The Literature Book (Big Ideas Simply Explained) (2016)

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IN CONTEXT

FOCUS

“Roots-seeking” (xungen) movement

BEFORE

1981 “A Preliminary Enquiry into the Techniques of Modern Fiction”, an essay by future Nobel Prize-winner Gao Xingjian, lays the groundwork for the xungen movement.

1985 Lhasa-based Zhaxi (Tashi) Dawa’s story “Tibet: A Soul Knotted on a Leather Thong” draws upon Tibetan folk culture and traditions.

1985 Wang Anyi’s novella Bao Town minutely depicts harsh village life in northern China.

1985 Beijing writer Ah Cheng publishes Romances of the Landscape, describing border areas far from “civilization”.

AFTER

1996 In A Dictionary of Maqiao Han Shaogong uses etymology and vignettes to examine life in the Cultural Revolution.

In the xungen, or “roots-seeking”, movement that arose in Chinese literature during the mid-1980s, writers tried to reconnect with folk culture. The movement took its name from a 1985 essay by Han Shaogong, “The Roots of Literature”, which called on writers to seek out forgotten sources of creativity. While some xungen authors examined China’s ethnic minorities, others took a fresh look at the indigenous values within Daoism and Confucianism.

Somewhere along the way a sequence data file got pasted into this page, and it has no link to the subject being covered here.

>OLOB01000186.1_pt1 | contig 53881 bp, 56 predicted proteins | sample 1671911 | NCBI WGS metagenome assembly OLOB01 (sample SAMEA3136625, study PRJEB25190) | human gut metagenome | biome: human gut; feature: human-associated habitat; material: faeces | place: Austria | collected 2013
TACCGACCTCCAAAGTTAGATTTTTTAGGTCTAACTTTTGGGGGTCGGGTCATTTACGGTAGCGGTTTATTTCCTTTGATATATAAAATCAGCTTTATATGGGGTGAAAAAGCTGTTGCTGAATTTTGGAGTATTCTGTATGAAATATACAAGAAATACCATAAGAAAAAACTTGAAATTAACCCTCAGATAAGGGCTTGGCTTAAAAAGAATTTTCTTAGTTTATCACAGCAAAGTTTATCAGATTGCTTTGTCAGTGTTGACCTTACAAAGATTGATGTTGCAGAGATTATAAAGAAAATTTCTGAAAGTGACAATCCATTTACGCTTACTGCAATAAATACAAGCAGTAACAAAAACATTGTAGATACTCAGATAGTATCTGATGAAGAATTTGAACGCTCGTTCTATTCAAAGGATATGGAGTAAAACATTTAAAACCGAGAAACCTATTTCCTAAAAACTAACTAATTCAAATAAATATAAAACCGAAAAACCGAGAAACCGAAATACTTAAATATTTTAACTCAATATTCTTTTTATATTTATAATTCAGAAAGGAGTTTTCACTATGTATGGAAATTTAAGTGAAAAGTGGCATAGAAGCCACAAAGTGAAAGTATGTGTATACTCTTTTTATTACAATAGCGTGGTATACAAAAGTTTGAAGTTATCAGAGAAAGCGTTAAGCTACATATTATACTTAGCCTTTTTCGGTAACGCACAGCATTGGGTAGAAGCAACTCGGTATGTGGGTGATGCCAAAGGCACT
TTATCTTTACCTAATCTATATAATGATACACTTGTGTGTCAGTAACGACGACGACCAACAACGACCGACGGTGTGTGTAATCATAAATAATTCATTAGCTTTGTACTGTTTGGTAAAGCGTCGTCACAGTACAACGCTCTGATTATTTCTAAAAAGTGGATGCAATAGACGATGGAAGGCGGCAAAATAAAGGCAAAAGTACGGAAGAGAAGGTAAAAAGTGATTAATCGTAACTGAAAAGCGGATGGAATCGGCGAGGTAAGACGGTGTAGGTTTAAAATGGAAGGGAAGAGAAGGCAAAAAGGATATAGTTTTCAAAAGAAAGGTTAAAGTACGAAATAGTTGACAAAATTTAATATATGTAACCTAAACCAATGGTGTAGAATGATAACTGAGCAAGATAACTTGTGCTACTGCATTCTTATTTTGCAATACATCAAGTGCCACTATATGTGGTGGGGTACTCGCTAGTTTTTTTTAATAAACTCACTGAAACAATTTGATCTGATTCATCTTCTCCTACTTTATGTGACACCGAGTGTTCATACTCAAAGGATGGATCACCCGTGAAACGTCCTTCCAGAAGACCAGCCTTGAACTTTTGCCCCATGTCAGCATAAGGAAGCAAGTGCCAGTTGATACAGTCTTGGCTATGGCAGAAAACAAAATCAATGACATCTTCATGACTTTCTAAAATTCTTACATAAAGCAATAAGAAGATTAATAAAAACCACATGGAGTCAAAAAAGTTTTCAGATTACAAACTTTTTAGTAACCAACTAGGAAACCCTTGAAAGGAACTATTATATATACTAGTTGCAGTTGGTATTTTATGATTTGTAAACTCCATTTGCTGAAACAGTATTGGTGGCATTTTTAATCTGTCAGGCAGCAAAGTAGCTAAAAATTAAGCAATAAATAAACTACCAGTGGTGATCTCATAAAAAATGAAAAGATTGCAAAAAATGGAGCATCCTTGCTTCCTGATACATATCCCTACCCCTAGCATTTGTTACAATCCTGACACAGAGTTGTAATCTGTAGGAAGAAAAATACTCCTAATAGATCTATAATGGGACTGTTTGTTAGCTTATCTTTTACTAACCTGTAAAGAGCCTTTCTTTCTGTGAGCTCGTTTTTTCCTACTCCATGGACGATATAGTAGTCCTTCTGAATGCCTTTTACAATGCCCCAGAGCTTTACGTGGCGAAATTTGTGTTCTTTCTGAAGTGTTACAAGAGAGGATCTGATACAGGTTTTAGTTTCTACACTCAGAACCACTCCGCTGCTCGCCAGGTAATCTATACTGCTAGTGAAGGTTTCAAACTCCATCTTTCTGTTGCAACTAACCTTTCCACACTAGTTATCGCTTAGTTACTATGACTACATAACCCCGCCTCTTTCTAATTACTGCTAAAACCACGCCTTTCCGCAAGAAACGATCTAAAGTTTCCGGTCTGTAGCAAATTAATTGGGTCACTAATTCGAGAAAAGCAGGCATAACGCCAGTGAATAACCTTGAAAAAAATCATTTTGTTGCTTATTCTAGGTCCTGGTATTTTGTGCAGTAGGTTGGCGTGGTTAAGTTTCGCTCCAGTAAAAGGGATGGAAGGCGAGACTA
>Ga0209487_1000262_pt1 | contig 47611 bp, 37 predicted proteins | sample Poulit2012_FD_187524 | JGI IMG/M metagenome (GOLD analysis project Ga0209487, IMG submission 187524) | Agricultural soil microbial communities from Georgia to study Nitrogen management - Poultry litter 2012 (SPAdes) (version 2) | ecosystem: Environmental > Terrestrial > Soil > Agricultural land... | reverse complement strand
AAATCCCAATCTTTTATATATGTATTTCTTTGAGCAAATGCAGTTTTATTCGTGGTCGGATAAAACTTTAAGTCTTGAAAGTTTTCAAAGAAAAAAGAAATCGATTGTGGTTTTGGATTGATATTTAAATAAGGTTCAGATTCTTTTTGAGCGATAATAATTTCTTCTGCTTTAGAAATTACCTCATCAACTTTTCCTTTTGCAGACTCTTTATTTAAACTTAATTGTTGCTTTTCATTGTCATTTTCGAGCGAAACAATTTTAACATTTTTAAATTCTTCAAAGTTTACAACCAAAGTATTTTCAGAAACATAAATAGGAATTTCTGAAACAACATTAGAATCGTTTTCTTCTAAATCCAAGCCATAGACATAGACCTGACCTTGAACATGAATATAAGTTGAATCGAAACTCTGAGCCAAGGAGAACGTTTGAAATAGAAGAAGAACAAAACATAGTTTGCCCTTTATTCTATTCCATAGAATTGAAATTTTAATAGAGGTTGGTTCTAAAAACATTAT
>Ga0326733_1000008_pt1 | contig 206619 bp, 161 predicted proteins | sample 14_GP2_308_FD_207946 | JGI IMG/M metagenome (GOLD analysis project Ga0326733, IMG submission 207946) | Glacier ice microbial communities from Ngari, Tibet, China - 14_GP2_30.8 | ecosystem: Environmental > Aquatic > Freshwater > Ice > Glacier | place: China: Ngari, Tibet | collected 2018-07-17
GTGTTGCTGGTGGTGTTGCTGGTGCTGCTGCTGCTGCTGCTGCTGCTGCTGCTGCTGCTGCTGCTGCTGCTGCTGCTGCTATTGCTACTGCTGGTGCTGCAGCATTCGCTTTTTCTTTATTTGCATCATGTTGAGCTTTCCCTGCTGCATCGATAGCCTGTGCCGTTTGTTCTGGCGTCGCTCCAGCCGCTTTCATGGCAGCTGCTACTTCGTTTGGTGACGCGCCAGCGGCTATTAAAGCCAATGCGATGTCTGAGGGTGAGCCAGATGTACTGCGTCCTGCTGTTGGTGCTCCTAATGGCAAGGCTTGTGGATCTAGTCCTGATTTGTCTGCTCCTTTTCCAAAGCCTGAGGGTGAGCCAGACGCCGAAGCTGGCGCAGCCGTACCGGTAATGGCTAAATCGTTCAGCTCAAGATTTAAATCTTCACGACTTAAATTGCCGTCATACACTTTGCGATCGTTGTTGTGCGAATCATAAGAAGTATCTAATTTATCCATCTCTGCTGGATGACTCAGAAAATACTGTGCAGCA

For decades, Chinese writing had been on a strict diet of realism. In harking back to folk influences, the xungen authors also introduced elements of the supernatural. The new work brought Chinese writers to the attention of the literary world again for the first time in decades.

Redefining modernity

One of the movement’s most famous books is Red Sorghum by Guan Moye (1955–), better known by his pen name Mo Yan (“Don’t Speak”). Red Sorghum is named after a rare wheat crop, whose colour symbolizes vitality, bloodshed, and stability. Set in northwest China’s rural Shandong Province, the book follows one family from 1923 to 1976, through the Japanese occupation, the Communist Revolution, and the horrors of the Cultural Revolution.

As a true “roots-seeking” novel, Red Sorghum incorporates mythical and folkloric elements, and its break with the chronological structures that accompanied the realistic tradition gave new energy to Chinese literary modernism.

"Lines of scarlet figures shuttled along the sorghum stalks to weave a vast human tapestry."


Red Sorghum

See also: Romance of the Three Kingdoms • Call to Arms • Playing for Thrills